The Need to Keep Maintaining Balance in Whom We Publish: ZYZZYVA’s VIDA Count

This week, VIDA, Women in Literary Arts, released its 2013 count results. Since 2010, the annual count compares the number of women to men published in major and respected national publications; importantly, the count also looks at the distribution of books by female and male authors that are reviewed, as well as the number of female versus male book reviewers.

Equality is ideal, not only for its own sake, but also for the sake of publishing the best journal possible. In every sense, it serves ZYZZYVA as much as any other journal to maintain a balance between male and female voices, both in print and online. Though for the most part we find that in the normal course of planning our issues our content is always nearly balanced, from time to time it takes the gentle guidance of the editorial hand to ensure that’s the case. And gently guide we do—with each issue, blog post, and event, we ask the questions that we feel every journal ought to ask: “Is this balanced, diverse, and compelling? Who is being heard? Who is not? Are we proud to share this with our readers?”

Zyzzyva VIDA pie chartTo that end, we are indeed pleased to share how our numbers compare to those of other publications examined by VIDA. We are committed to maintaining and improving this balance this year, and in the years to come.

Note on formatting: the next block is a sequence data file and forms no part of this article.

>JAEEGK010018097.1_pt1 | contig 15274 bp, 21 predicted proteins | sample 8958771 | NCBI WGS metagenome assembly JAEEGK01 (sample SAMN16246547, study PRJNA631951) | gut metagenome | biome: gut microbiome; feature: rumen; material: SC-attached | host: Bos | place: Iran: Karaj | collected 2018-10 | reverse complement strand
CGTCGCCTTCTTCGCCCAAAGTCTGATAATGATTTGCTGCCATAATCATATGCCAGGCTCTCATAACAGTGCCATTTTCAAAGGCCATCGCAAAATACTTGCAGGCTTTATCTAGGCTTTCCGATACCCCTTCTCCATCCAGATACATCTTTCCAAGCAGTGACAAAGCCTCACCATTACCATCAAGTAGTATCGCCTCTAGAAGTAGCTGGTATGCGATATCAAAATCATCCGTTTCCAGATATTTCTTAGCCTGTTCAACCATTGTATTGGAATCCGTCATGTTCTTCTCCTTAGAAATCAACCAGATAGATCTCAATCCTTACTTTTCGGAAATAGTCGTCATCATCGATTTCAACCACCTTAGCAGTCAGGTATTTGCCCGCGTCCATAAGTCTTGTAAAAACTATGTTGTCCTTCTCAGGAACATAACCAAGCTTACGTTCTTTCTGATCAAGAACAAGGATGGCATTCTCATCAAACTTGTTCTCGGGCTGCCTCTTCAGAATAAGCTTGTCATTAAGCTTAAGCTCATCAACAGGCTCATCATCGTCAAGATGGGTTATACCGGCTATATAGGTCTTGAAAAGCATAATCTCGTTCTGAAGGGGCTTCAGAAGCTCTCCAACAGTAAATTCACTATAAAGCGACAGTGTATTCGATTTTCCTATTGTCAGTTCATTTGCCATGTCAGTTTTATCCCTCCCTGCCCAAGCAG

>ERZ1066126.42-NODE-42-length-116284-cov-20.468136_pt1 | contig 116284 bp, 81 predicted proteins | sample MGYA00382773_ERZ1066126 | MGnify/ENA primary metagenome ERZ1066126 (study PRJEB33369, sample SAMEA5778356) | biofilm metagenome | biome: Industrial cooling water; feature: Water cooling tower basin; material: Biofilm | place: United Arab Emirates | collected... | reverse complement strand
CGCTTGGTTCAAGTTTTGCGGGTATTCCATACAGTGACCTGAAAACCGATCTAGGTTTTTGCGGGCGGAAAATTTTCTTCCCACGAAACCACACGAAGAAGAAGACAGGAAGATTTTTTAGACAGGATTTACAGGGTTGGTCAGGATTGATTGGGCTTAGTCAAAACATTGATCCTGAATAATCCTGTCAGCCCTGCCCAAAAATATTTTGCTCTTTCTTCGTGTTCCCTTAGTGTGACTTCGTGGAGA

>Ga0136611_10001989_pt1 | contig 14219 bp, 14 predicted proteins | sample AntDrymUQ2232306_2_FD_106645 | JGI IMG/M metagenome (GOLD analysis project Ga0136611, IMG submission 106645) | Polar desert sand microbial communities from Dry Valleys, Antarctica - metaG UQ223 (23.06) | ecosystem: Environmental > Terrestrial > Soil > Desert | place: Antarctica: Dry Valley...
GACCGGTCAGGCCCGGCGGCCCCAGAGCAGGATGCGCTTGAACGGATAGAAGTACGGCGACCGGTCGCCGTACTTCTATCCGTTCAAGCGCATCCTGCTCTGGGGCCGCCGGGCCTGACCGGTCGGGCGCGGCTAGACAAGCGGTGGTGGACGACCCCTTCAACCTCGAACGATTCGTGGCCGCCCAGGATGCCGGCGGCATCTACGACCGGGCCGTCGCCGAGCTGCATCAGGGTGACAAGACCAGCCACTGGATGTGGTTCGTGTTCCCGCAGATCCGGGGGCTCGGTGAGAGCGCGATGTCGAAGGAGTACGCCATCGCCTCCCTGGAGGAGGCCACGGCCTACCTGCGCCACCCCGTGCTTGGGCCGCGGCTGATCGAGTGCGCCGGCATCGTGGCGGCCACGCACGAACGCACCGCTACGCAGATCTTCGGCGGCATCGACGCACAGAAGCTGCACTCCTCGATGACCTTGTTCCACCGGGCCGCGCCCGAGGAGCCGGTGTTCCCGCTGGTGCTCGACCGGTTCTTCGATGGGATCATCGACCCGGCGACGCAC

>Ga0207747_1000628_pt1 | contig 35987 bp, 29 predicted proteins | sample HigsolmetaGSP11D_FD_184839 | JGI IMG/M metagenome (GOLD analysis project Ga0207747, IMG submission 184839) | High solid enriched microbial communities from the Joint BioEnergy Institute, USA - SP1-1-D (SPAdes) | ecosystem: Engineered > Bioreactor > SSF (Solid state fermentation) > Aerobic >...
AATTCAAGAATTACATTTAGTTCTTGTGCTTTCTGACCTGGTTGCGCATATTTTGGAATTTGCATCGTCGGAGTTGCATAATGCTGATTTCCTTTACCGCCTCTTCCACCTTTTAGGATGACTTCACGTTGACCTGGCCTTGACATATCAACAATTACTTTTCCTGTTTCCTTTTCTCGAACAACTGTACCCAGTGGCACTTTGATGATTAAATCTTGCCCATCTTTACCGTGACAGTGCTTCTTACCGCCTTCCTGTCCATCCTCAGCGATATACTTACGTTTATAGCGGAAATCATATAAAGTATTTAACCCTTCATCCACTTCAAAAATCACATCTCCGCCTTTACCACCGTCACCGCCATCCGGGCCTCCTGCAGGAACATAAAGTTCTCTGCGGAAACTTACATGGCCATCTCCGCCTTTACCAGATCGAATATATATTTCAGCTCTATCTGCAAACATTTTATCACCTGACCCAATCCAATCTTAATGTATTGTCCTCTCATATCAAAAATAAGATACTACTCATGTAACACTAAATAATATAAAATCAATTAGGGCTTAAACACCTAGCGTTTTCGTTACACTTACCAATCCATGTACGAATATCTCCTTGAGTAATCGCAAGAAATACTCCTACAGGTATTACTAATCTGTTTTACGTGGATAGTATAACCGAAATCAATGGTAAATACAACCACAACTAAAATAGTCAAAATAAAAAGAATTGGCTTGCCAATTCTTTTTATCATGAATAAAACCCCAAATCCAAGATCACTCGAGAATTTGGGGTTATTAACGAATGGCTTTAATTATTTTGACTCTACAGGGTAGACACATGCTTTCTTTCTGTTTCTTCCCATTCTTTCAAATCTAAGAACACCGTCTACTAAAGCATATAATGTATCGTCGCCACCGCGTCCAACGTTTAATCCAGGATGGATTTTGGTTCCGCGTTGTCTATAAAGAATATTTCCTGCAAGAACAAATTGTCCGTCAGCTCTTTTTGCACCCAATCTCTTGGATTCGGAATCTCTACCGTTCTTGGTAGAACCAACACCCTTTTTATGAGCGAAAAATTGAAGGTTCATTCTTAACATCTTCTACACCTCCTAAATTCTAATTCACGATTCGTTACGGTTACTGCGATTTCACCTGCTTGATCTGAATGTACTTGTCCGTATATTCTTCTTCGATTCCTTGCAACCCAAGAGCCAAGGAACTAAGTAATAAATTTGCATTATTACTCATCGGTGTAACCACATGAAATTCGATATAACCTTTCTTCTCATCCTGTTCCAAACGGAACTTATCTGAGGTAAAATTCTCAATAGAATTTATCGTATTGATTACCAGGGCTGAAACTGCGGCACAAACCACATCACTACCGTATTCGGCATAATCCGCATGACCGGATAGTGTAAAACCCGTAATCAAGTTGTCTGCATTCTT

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And to provide further transparency, here are the results of our own in-house audit of our print issues over the last three years (representing the efforts of our current editorial team since January 2011).

2011 Totals:
51 total
Women: 22
Men: 29

2012 Totals:
64 Total
Women: 25
Men: 38

2013 Totals
61 Total
Women: 32
Men: 29

Although we published more women authors in 2012 than we did in 2011, the percentage slipped in 2012 mainly due to an imbalance in our Spring issue. While there is bound to be some movement in these numbers from one issue to the next, we’d much prefer to see nothing more disparate than a 60/40 split, and have been, and will continue to be attentive.

In our upcoming 100th issue (due out this April), we’ll celebrate an abundance of formidably talented contemporary women writers with a powerhouse lineup: new essays by Rebecca Solnit, Katie Crouch, and Edie Meidav; fiction by Elizabeth Tallent, Michelle Latiolais, and Erika Recordon; and poetry from Kay Ryan, Valerie Bandura, and Michelle Patton.

In VIDA’s efforts to recognize those publications that value a balance among contributors, we hope they will help bring attention and support to those publishers (including small publishers like ZYZZYVA) who strive for such balance, year after year.

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